Among the many highlights are the ancient Persian badgirs (or windcatchers), along with arrays of exquisite, varied mosaics bordering the rounded windows.


Shams-ol-Emareh, or the Edifice of the Sun, is a masterpiece that deserves to be recognized on its own even though it is a part of the UNESCO-designated Golestan Palace. A tower with a 360-degree view of the city was one of Nasser al-Din Shah’s initial projects. Two years after work started, in 1867, it was completed.

The building has a central open hall and twin two-tiered towers on top with arched windows and elaborate tilework. It is simple to picture Nasser al-Din Shah achieving his desired view, even though it is not possible to climb to the top.

Te’atr-e Shahr

Constructed in the early 1970s, Te’atr-e Shahr (Theater of the City) deserves admiration for its cylinder-shaped design, which combines the conventional and contemporary.

The grand entrance has a cozy, earthy feel because it is made of wood. Moreover, its hypostyle roof adds geometric patterns that are then covered in ceramic tiles.

The monument still remains a top location for the performing arts and has multiple stages.

Saraye Roshan

On Naser Khosrow St. stands the captivating Saraye Roshan. This gothic-inspired structure, built in 1932 as one of the countries of Iran’s first commercial centers, is remarkably out of the ordinary.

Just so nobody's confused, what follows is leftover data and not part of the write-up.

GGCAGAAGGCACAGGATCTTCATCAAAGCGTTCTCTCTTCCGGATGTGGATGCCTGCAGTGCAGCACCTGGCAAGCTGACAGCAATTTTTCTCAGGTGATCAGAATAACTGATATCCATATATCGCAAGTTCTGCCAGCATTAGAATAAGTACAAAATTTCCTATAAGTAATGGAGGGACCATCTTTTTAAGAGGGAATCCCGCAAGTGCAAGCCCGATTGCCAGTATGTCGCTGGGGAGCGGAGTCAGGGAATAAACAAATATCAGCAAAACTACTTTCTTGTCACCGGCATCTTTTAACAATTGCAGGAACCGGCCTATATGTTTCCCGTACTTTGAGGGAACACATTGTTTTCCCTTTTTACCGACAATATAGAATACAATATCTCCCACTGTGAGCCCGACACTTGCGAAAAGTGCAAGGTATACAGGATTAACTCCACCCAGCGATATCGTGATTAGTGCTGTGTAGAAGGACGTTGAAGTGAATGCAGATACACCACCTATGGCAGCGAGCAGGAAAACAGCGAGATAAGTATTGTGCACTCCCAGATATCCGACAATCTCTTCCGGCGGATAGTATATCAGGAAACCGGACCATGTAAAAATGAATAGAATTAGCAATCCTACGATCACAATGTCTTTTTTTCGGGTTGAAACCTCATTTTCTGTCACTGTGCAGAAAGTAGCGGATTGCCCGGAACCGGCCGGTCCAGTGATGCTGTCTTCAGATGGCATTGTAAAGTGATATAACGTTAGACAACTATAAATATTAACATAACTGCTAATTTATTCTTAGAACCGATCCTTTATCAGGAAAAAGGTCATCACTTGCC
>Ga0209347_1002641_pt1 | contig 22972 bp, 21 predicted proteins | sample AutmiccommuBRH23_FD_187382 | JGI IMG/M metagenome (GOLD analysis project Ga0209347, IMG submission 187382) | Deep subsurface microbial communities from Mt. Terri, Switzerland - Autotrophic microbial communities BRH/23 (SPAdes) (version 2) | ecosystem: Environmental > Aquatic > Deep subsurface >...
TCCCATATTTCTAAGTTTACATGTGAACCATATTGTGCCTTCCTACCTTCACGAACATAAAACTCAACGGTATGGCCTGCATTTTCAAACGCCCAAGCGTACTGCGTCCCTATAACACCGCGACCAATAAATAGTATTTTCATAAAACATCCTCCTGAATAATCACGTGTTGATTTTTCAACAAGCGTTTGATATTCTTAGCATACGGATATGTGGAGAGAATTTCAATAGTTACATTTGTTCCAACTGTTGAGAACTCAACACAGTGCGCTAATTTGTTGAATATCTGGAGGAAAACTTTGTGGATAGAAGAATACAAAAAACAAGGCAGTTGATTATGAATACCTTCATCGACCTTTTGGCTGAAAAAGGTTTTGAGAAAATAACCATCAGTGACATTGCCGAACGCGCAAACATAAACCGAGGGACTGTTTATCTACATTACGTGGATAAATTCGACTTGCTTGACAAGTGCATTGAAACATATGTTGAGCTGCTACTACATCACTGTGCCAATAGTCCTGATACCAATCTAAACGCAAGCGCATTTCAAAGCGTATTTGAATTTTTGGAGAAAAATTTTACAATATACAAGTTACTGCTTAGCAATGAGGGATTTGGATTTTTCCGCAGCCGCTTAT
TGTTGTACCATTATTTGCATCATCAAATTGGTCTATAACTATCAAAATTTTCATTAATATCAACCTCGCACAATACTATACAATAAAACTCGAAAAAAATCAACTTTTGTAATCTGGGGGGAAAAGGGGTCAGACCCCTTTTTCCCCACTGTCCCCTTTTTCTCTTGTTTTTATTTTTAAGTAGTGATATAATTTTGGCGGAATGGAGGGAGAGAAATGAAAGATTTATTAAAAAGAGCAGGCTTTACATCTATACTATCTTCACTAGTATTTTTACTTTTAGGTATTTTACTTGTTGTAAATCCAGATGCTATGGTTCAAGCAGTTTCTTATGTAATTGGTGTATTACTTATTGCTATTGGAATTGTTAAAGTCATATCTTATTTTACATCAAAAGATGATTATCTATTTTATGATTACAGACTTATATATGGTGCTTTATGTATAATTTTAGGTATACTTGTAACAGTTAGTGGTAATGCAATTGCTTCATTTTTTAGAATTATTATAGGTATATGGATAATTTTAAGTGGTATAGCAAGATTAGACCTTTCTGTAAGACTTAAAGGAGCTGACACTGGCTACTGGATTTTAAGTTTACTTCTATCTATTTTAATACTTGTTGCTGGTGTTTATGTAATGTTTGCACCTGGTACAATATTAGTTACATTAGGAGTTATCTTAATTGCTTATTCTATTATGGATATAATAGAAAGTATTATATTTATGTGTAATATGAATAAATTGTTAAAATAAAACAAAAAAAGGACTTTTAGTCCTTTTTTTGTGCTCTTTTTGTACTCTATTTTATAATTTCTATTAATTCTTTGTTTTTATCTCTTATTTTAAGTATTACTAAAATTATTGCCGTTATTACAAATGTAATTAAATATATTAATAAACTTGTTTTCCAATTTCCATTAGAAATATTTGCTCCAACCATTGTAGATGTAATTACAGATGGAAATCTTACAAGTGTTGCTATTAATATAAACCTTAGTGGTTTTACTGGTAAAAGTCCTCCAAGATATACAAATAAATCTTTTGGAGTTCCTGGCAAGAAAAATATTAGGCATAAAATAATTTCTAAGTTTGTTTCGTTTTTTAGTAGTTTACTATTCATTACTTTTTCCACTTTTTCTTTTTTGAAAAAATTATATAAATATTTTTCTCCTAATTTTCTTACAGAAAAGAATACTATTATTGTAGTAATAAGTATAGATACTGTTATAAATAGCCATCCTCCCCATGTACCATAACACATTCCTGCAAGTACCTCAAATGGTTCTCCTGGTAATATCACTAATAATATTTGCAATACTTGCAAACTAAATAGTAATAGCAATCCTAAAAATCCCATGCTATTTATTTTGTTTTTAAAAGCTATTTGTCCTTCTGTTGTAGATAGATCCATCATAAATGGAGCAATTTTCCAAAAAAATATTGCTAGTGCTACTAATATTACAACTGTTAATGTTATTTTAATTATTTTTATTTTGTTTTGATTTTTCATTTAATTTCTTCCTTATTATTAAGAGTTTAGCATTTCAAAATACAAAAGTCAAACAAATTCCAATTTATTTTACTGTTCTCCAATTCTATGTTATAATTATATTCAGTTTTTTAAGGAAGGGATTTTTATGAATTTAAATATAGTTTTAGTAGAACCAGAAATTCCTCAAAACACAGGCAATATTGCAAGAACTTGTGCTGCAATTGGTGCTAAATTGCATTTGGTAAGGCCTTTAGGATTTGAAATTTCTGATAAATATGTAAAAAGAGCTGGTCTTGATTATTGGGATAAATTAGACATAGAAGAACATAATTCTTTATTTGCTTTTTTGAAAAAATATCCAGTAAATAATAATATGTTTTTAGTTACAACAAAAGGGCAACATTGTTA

While the faces and statues, which are hardly ever seen elsewhere in Iran, are more akin to European architecture, Ahura Mazda, the Zoroastrian god at its center, gives it a distinctly Persian feel.

Tehran Museum of Contemporary Art

The Tehran Museum of Contemporary Art is Iran’s largest art gallery and an impressive concrete achievement.

The four buildings perched atop the structure, which resemble a modernized version of the wind-catchers from ancient Persia, are one way in which this is particularly expressed.

Masoudieh Palace

One of the most exquisite historical structures from the Qajar era is Masoudieh Palace, which was built in 1879.

It has been the site of numerous occasions, including the founding of the first ministry of education and the opening of the first official library.

Plasterwork, mosaics, and gardens are just a few of their distinguishing features. Today, it’s a well-liked location where tourists enjoy brunch in the quaint café with stained-glass windows before exploring the area and taking pictures of the picturesque building.

Tamashagah Zaman

In addition to housing a sizable collection of timepieces and being the pinnacle of genuine Iranian architecture, Tamashagah Zaman (also known as the Time Museum) is set within a lavish Persian garden.

Many clocks and watches are on display in this historical manor house, which once belonged to renowned Iranian businessman Hossein Khoddad.

The interior never fails to astound with its ornamented ceilings, plasterwork, and vibrant stained glass windows. The pastel-blue exterior boasts windows that resemble cream-colored lace.